The next biggest hardware tweak is in the trigger buttons on top of the controller. Next to each trigger is a mechanical switch that adjusts how much the L2/R2 buttons can be pressed before registering a full push. Players can choose between three ranges of motion. Fans of twitch-based games often prefer shorter distances so they can press quicker and more often. For example, being able to shoot a gun more rapidly will give Call of Duty players an advantage. Again, the Xbox Elite controller has similar options for its triggers.
One exciting feature that is unique to this controller is the ability to remove the analog stick modules entirely. By pressing the release button on the back, the front cover can pop off. Then, lifting a lever will unlock the module and you can slide it out. This is great for any players experiencing stick drift or any failures in their analog sticks specifically, a component known to break down most frequently. Typically, you would have to return the whole controller itself for repairs but since they’re removable, you can easily swap in a working module. Sony sells individual sticks for $20 on their website.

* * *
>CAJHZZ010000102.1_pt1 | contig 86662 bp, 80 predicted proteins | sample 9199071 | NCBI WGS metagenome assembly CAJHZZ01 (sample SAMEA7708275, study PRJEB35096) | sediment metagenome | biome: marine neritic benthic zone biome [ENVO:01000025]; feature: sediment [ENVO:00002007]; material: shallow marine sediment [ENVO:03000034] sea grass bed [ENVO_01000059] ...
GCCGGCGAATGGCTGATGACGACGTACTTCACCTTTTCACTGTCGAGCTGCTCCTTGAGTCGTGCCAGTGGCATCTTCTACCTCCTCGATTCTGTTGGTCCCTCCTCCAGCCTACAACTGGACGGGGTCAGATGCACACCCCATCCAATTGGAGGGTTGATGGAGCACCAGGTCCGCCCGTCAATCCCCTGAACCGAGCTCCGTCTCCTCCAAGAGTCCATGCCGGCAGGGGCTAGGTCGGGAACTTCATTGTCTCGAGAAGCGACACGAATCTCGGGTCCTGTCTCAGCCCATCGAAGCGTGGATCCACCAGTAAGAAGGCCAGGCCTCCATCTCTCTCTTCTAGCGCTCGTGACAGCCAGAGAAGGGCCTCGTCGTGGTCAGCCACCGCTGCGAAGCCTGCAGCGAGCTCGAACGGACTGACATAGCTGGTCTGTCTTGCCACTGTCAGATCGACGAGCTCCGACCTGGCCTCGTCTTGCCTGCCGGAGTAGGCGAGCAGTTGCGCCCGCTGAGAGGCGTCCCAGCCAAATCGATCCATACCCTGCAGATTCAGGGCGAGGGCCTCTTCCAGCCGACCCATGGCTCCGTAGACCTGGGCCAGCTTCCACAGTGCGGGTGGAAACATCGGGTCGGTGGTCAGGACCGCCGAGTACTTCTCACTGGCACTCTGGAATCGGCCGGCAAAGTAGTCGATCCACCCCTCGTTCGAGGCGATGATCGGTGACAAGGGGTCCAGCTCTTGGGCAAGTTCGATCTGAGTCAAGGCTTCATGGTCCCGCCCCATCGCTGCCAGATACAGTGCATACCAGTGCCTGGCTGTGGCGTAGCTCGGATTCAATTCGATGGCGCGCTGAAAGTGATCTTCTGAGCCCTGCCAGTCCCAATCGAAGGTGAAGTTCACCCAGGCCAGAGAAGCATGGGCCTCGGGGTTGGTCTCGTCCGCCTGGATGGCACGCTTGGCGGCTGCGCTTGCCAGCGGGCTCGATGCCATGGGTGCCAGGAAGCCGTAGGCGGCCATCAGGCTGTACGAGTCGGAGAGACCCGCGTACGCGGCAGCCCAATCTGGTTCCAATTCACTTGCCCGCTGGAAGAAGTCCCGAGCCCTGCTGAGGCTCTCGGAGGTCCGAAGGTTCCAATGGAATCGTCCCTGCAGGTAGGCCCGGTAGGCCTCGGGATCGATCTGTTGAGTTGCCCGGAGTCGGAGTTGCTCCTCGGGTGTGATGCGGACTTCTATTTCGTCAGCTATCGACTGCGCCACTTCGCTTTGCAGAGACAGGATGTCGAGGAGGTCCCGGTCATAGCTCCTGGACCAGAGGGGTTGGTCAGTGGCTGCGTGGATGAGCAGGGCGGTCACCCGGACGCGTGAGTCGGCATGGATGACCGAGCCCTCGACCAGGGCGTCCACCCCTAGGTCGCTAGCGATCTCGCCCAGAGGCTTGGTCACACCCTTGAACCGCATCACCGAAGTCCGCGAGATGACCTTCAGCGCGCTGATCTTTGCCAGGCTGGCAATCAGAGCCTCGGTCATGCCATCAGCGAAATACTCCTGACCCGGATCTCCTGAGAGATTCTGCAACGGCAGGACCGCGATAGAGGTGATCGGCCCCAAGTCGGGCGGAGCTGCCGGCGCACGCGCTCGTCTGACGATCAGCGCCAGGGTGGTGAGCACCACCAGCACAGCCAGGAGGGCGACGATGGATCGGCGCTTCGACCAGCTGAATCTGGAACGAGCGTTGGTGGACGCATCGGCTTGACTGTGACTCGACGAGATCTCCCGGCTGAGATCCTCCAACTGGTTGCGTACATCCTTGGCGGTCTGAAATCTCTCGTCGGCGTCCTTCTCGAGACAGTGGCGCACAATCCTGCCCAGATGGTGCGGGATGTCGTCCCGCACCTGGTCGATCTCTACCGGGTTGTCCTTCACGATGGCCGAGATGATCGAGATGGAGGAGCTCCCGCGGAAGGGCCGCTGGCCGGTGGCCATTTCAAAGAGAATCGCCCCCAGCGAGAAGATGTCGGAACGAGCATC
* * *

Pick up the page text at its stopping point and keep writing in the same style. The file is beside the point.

These analog sticks are also customizable and the kit comes with three options. The standard caps, which are the same as on the original DualSense and two rounded options, high and low dome. These dome options feel the same to the touch but just sit at different heights. Adjustable stick caps are another welcomed option as they allow the sticks to be maneuvered at different speeds and comfort levels. They’re easily swapped out by simply pulling the cap off the module and pressing the new one back into place.